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May 16, 2011

Sometimes, I’m quiet.

Here’s what I’m thinking, and not saying.

Person: Hey, can I ask you something? I just found out that my [aunt, mother, best friend, neighbor] has breast cancer. Do you have any advice?

Me: I’m really sorry to hear that.

Person: Thank you. Evidently, it has already spread to her liver and her bones. She’s going to have very aggressive treatment. Do you have any advice?

Me: I’m really sorry to hear that.

Person: Yeah, it’s really bad. Her prognosis is not good, but they’re going to give it all they’ve got. Do you have any advice?

Me: I’m really sorry to hear that.

She should make out a will and give away all her stuff and throw away what no one wants so that her kids and husband don’t have to go through 25 years of polyester fashion mistakes, old Southern Living magazines and yard sale treasures.


Person: Wow, you had cancer?

Me: Yeah. Bad luck. But I’m over it.

Person: Wow, you had cancer. That’s like, serious.

Me: Yeah. Bad luck. But I’m over it.

Person: So, does it run in your family?

Me: No, I just had bad luck.

Cancer randomly strikes and there is no reason it won’t strike you. Stop looking for reasons that I got it and you didn’t. If you want to lower your cancer risk then stop eating so much trash and get some exercise.


Person: Hey, I know you had cancer, and a person with facial tattos and emo ear piercings at the local health food store said this $60 supplement was good for cancer, so I bought you some. You stir it into your tea three times a day. She said it totally cured her mom.

Me: Thank you.

Person: Here, let me put some tea water on to boil. You can have it right now!

Me: Thank you, I would love some tea. Let me discuss that supplement with my doctor. It was kind of you to give it to me.

Person: But it cured her mother’s cancer. You should have some right now.

Me: Thank you. It was very kind of you to think of me.

Did you know that most cancer patients die of malnutrition? Were you listening when I told you I am so nauseated  I can’t see straight? I can guarantee that your supplement will have me puking up the soles of my feet. If I drink it I will probably have to go to the emergency room for IV fluids where I will likely pick up a case of MRSA and die. Please go away.


Person: You should get out more.

Me: I enjoy doing stuff at home.

Person: But there’s all kinds of wonderful stuff to do!

Me: I enjoy doing stuff at home.

Person: Are you sure you’re not depressed? You should talk to your doctor about antidepressants.

Me: No, I just enjoy doing stuff at home.

I’m probably going to die a horrible death, decades earlier than you are. I don’t want to waste the time I have left doing stuff I hate when I can enjoy doing stuff at home. I get out plenty, but your idea of a good time at [crowded and loud event] will only make me wish I had stayed home where it is quiet and peaceful.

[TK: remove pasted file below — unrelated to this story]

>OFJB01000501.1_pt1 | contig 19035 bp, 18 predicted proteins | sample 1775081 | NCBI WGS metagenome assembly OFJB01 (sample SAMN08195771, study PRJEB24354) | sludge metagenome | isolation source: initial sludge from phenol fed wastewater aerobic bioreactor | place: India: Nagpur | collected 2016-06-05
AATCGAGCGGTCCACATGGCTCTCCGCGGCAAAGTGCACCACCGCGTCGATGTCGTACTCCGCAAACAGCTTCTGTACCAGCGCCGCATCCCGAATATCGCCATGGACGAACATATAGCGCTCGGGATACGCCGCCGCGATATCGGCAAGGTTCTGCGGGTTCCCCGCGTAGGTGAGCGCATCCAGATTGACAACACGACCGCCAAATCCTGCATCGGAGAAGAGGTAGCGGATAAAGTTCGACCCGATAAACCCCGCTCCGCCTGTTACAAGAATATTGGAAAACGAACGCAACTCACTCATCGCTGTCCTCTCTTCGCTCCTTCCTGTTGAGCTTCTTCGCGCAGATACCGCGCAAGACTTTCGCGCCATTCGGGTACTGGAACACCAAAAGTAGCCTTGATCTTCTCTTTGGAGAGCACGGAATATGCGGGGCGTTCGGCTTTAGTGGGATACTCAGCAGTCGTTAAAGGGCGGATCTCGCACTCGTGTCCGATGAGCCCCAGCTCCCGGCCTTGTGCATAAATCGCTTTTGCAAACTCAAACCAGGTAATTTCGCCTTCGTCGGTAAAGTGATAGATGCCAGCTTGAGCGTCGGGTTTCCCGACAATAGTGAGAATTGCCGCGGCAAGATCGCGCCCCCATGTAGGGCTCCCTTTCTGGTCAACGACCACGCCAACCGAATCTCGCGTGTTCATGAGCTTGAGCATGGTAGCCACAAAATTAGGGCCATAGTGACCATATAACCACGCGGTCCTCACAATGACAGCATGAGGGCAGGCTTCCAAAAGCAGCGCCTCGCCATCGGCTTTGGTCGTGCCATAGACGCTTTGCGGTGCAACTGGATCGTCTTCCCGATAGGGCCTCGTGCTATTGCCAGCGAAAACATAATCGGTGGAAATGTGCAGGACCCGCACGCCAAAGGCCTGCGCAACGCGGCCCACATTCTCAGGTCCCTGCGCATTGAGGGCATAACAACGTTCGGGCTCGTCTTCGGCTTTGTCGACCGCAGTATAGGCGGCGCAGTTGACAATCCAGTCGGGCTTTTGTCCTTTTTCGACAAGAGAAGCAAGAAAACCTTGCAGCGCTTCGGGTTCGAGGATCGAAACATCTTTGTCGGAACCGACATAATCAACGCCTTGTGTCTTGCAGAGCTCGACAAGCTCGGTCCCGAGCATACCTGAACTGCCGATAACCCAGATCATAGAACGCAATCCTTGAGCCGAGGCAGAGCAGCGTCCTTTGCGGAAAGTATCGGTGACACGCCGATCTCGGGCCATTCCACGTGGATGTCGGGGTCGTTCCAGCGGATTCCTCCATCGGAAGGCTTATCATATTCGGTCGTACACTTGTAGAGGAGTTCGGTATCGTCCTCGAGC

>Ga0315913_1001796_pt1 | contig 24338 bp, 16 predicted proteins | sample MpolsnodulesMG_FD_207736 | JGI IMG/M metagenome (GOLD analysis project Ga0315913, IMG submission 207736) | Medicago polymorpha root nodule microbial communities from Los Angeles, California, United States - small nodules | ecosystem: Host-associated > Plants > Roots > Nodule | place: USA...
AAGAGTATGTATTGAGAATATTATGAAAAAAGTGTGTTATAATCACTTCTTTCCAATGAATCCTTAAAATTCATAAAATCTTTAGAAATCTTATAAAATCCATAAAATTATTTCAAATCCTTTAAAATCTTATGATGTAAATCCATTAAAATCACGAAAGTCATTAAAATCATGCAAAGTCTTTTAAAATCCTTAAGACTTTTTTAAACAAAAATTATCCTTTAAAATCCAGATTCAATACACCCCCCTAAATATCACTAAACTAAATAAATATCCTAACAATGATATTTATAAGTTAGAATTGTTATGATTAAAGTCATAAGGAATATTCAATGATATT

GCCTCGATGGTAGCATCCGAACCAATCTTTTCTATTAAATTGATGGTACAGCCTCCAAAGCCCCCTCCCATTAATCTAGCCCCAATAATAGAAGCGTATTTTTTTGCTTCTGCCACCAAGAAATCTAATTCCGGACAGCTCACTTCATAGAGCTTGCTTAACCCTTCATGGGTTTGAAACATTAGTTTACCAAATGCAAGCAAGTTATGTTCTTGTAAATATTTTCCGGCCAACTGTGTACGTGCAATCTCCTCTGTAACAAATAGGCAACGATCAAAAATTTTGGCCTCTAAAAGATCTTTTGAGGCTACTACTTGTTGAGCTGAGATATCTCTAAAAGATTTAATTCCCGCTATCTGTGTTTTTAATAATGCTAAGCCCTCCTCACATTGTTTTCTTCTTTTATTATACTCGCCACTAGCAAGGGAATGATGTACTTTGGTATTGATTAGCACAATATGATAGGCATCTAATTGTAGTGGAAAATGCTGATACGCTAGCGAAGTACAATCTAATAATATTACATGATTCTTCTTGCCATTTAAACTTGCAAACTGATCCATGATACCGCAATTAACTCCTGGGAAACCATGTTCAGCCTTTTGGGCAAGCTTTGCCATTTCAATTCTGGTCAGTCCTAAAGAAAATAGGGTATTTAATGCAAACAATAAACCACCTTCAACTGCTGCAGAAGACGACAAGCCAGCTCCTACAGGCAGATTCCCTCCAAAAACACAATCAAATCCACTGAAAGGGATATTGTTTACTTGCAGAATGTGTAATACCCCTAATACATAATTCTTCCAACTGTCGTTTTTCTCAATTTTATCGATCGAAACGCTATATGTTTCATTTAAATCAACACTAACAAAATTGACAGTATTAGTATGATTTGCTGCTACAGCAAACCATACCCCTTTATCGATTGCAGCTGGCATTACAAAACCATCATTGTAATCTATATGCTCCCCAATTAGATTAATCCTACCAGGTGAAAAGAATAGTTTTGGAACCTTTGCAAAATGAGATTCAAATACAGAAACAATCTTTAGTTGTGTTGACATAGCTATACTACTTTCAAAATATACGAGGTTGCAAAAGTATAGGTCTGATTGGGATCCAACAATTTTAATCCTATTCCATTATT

Person: Hey how are you doing?

Me: Great, thanks! How are you?

Person: No, I mean with your tests and everything. Is everything still okay?

Me: Yep. Still doing great, thanks! How are you?

Person: So, your cancer. Definitely gone?

Me: Yep, doing great. How are you?

Well, my cancer returned. It’s aggressive and really advanced, and guess what? I have this rare form of recurrence — super contagious. I’m like a walking cancer Hot Zone… ACHOO!

From → Uncategorized

  1. You are teh awesomest.

  2. Aunt Lee permalink

    This is a wonderful resource guide for anyone with a friend/acquaintance/family member working through cancer. And it is a wonderful companion guide for anyone working through cancer herself/himself.

    Thank you for writing it. And if you think of any other scenarios, please post them.

    Lots of love.

  3. lovethroughexample permalink

    Thank you for this post. You capture the dissonance between the external and internal dialogue perfectly. I admire your willingness to be so honest with all who read your blog even though your posts may cause them to feel a little like they are sitting on thumb tacks!
    I too have had conversations with such dissonance. Like you I tend to remain silent about the internal dialogue. I wonder too if there is a cultural difference between the US and Australia. I suspect there is. In your blog you talk of some amazing support you have received. I too have received support but much of it has been from strangers rather than from friends. Through my six year journey with cancer I have found that many of my “friends” have moved from that category into a category of “people I used to know”. My day to day life moves forward with family and a handful of close friends who “get me” and understand the magnitude of what I am dealing with. I find people either label me as “inspirational” – and then they do not know how to relate to me. Or they label me as “frightening” because I have had cancer 3 times and they don’t want to get too close in case I die. I can often be more open with people who do not know me well. All of this is sad but true. I know where I stand and live with respect, honesty and integrity. My husband and my daughter are amongst my highest priorities.
    I want to find a way to let people know how much, with cancer, the little things make a big difference. This of course applies to both the positive and negative little things.
    I am working to have the courage to be as honest on my blog as you are on yours.
    Again, thank you. Kerryn

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